Provides a brief but concise overview of the historical development of the Olympic Games in ancient Greece. Originally conceived as a one day, single-race event, the Games grew to the point where they represented an apotheosis of Greek culture. Discusses the role played by conflict within the city-states. (MJP)

  20. A Brief Taxometrics Primer

    OpenAIRE

    Beauchaine, Theodore P.

    2007-01-01

    Taxometric procedures provide an empirical means of determining which psychiatric disorders are typologically distinct from normal behavioral functioning. Although most disorders reflect extremes along continuously distributed behavioral traits, identifying those that are discrete has important implications for accurate diagnosis, effective treatment, early identification of risk, and improved understanding of etiology. This article provides (a) brief descriptions of the conceptual bases of s...

  1. Aspects of Mathematical Modelling Applications in Science, Medicine, Economics and Management

    CERN Document Server

    Hosking, Roger J

    2008-01-01

    The construction of mathematical models is an essential scientific activity. Mathematics has long been associated with developments in the exact sciences and engineering, but more recently mathematical modelling has been used to investigate complex systems that arise in many other fields. The contributors to this book demonstrate the application of mathematics to modern research topics in ecology and environmental science, health and medicine, phylogenetics and neural networks, theoretical chemistry, economics and management.

  2. Science teachers' knowledge about teaching models and modelling in the context of a new syllabus on Public Understanding of Science

    NARCIS (Netherlands)

    Henze, I.; van Driel, J.H.; Verloop, N.

    2007-01-01

    As teachers' knowledge determines to a large extent how they respond to educational innovation, it is necessary for innovators to take this knowledge into account when implementing educational changes. This study aimed at identifying patterns in the content and the structure of science teachers'

  3. The Integration of Environmental Education in Science Materials by Using "MOTORIC" Learning Model

    Science.gov (United States)

    Sukarjita, I. Wayan; Ardi, Muhammad; Rachman, Abdul; Supu, Amiruddin; Dirawan, Gufran Darma

    2015-01-01

    The research of the integration of Environmental Education in science subject matter by application of "MOTORIC" Learning models has carried out on Junior High School Kupang Nusa Tenggara Timur Indonesia. "MOTORIC" learning model is an Environmental Education (EE) learning model that collaborate three learning approach i.e.…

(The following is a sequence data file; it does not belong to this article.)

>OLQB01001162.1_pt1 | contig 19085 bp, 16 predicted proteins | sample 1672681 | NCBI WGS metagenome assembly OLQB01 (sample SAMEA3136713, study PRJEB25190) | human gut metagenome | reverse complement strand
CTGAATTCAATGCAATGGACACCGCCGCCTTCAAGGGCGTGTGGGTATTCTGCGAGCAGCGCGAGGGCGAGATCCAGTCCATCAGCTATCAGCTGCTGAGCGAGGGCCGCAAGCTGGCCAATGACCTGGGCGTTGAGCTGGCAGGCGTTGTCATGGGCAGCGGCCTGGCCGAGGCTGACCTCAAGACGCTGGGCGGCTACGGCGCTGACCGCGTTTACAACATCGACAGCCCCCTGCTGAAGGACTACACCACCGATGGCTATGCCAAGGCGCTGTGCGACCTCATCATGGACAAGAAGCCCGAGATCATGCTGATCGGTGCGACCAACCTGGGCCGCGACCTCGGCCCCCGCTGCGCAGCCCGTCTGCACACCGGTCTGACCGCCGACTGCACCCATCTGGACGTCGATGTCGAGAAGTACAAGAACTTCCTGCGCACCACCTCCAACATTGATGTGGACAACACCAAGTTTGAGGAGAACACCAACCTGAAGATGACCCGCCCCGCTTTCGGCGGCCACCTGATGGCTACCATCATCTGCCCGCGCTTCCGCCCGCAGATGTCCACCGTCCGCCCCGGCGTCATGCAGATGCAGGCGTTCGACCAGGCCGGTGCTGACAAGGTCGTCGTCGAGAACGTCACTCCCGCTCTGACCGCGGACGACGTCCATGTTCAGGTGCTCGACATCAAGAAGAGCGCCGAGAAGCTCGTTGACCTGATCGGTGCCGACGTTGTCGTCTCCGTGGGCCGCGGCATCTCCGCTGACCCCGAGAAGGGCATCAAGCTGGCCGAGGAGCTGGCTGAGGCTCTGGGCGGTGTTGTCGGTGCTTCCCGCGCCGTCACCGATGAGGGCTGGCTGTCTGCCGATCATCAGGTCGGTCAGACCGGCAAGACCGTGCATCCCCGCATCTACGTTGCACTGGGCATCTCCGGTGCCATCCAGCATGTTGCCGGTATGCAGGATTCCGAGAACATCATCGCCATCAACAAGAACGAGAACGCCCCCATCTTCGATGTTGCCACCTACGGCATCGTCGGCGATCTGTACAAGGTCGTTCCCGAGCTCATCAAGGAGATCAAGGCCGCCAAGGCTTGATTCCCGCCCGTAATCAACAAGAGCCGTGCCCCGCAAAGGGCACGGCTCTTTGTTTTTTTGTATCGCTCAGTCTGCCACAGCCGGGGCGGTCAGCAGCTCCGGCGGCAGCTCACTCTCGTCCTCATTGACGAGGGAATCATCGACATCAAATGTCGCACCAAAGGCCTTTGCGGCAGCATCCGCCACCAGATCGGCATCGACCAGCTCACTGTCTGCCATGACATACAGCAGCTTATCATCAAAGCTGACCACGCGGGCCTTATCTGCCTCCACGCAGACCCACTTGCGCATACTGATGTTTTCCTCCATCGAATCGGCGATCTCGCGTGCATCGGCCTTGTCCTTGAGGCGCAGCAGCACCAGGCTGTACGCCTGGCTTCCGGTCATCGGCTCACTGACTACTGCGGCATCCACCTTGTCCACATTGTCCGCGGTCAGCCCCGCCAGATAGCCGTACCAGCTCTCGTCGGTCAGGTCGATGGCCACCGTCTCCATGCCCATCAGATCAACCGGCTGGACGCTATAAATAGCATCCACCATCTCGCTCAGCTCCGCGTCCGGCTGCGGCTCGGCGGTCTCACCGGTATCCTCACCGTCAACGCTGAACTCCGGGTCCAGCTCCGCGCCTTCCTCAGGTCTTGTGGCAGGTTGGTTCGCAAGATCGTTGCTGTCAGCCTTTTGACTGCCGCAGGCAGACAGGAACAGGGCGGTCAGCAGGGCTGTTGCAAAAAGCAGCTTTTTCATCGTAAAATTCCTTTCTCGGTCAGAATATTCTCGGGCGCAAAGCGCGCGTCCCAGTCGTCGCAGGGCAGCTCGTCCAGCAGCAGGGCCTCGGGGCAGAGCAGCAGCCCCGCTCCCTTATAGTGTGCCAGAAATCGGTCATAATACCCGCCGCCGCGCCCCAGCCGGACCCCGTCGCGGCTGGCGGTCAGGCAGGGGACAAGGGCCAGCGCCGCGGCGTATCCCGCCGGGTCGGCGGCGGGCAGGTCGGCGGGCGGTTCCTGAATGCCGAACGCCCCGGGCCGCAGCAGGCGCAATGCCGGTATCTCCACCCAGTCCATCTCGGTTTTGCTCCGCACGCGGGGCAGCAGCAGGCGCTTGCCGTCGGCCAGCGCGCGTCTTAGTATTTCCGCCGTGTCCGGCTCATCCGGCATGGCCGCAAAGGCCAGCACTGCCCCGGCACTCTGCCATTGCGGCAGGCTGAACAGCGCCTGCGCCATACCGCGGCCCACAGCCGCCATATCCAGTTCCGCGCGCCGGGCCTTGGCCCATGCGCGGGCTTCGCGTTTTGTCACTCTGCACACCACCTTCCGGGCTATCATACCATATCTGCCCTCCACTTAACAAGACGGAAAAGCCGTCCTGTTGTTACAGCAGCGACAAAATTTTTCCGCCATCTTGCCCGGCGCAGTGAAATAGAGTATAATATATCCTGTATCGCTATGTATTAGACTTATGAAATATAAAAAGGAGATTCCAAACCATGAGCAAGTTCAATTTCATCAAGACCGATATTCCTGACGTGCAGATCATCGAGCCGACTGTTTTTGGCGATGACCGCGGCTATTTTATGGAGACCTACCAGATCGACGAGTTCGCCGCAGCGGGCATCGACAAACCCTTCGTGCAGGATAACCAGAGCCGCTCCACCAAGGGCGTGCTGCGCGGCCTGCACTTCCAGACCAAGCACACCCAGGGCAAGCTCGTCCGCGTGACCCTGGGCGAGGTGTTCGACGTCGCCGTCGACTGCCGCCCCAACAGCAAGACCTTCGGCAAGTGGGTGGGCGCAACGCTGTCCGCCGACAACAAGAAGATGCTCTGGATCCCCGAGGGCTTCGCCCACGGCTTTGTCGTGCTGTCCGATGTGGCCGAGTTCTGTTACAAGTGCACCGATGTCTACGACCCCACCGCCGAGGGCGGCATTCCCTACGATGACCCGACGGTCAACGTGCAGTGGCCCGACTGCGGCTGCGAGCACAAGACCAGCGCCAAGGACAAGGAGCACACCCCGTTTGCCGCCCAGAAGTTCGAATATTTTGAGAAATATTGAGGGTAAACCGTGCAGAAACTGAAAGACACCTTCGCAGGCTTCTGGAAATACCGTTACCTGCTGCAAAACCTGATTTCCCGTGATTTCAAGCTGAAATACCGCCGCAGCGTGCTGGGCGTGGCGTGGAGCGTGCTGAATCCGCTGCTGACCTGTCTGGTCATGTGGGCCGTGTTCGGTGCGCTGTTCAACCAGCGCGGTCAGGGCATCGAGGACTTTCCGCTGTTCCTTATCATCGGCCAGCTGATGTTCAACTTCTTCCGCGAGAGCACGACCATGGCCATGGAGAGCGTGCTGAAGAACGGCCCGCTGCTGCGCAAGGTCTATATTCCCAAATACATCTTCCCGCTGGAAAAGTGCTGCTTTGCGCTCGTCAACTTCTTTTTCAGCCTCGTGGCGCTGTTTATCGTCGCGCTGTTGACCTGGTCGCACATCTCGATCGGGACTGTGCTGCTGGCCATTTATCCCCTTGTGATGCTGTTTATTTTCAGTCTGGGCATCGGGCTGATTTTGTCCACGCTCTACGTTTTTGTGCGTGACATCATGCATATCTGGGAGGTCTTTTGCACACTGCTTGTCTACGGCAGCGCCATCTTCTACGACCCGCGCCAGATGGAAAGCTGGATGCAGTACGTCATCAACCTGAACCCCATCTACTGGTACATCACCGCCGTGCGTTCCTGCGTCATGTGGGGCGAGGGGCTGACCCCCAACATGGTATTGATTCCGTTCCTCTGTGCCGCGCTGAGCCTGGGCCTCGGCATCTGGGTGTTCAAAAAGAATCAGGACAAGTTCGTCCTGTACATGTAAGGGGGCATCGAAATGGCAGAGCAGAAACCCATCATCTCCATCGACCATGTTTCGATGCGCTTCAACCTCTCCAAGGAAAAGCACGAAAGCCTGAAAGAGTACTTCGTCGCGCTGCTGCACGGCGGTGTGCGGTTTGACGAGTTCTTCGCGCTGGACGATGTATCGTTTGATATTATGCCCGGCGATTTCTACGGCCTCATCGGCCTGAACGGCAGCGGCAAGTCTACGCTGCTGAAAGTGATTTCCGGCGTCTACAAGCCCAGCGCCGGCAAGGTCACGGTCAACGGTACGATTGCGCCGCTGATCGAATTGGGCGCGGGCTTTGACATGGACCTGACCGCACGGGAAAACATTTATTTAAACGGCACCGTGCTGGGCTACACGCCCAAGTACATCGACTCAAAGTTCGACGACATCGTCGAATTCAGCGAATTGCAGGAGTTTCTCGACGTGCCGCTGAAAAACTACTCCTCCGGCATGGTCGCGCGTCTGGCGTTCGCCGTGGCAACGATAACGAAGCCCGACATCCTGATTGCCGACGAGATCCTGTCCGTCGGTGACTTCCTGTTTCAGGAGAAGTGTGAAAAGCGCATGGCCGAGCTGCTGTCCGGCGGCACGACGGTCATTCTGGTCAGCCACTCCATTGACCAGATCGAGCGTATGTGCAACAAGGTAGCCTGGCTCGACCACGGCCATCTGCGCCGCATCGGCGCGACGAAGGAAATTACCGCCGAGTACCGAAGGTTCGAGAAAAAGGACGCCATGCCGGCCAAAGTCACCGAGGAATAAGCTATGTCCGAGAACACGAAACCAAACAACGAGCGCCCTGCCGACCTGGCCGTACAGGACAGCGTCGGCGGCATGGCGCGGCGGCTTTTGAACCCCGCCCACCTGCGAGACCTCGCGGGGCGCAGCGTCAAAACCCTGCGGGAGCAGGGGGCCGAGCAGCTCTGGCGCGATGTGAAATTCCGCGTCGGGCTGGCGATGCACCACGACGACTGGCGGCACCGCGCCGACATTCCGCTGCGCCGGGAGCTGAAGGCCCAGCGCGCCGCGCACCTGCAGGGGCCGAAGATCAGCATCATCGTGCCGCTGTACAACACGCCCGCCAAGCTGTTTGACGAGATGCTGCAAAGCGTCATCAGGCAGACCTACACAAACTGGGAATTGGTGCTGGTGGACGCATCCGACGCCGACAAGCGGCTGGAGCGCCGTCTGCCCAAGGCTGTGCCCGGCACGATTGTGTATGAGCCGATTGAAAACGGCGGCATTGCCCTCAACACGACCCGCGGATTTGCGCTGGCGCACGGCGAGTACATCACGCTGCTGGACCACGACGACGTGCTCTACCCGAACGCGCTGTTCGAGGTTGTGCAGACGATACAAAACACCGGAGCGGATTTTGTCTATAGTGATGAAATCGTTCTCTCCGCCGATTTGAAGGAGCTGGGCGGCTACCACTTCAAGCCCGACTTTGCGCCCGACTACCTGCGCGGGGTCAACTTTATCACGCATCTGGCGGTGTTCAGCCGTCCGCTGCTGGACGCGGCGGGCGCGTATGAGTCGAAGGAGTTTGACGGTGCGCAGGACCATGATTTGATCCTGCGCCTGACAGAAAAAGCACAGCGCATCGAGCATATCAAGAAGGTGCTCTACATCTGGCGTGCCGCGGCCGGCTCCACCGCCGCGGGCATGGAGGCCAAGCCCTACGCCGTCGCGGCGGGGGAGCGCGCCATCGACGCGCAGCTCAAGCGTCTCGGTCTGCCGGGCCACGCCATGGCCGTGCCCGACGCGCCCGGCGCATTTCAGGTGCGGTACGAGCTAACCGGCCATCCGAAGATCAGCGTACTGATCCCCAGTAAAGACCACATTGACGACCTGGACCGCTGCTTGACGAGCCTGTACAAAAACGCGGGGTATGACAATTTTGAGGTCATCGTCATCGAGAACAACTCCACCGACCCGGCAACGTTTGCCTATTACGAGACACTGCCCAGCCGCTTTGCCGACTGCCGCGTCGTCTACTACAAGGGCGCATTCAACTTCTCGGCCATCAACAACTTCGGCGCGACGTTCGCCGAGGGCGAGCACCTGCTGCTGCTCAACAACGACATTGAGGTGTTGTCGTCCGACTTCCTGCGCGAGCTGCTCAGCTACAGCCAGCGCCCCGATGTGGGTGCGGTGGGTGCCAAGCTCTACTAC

4. Review: To be or not to be an identifiable model. Is this a relevant question in animal science modelling?

    Science.gov (United States)

    Muñoz-Tamayo, R; Puillet, L; Daniel, J B; Sauvant, D; Martin, O; Taghipoor, M; Blavy, P

    2018-04-01

    What is a good (useful) mathematical model in animal science? For models constructed for prediction purposes, the question of model adequacy (usefulness) has been traditionally tackled by statistical analysis applied to observed experimental data relative to model-predicted variables. However, little attention has been paid to analytic tools that exploit the mathematical properties of the model equations. For example, in the context of model calibration, before attempting a numerical estimation of the model parameters, we might want to know if we have any chance of success in estimating a unique best value of the model parameters from available measurements. This question of uniqueness is referred to as structural identifiability; a mathematical property that is defined on the sole basis of the model structure within a hypothetical ideal experiment determined by a setting of model inputs (stimuli) and observable variables (measurements). Structural identifiability analysis applied to dynamic models described by ordinary differential equations (ODEs) is a common practice in control engineering and system identification. This analysis demands mathematical technicalities that are beyond the academic background of animal science, which might explain the lack of pervasiveness of identifiability analysis in animal science modelling. To fill this gap, in this paper we address the analysis of structural identifiability from a practitioner perspective by capitalizing on the use of dedicated software tools. Our objectives are (i) to provide a comprehensive explanation of the structural identifiability notion for the community of animal science modelling, (ii) to assess the relevance of identifiability analysis in animal science modelling and (iii) to motivate the community to use identifiability analysis in the modelling practice (when the identifiability question is relevant). We focus our study on ODE models. By using illustrative examples that include published

  5. Microsimulation Modeling for Health Decision Sciences Using R: A Tutorial.

    Science.gov (United States)

    Krijkamp, Eline M; Alarid-Escudero, Fernando; Enns, Eva A; Jalal, Hawre J; Hunink, M G Myriam; Pechlivanoglou, Petros

    2018-04-01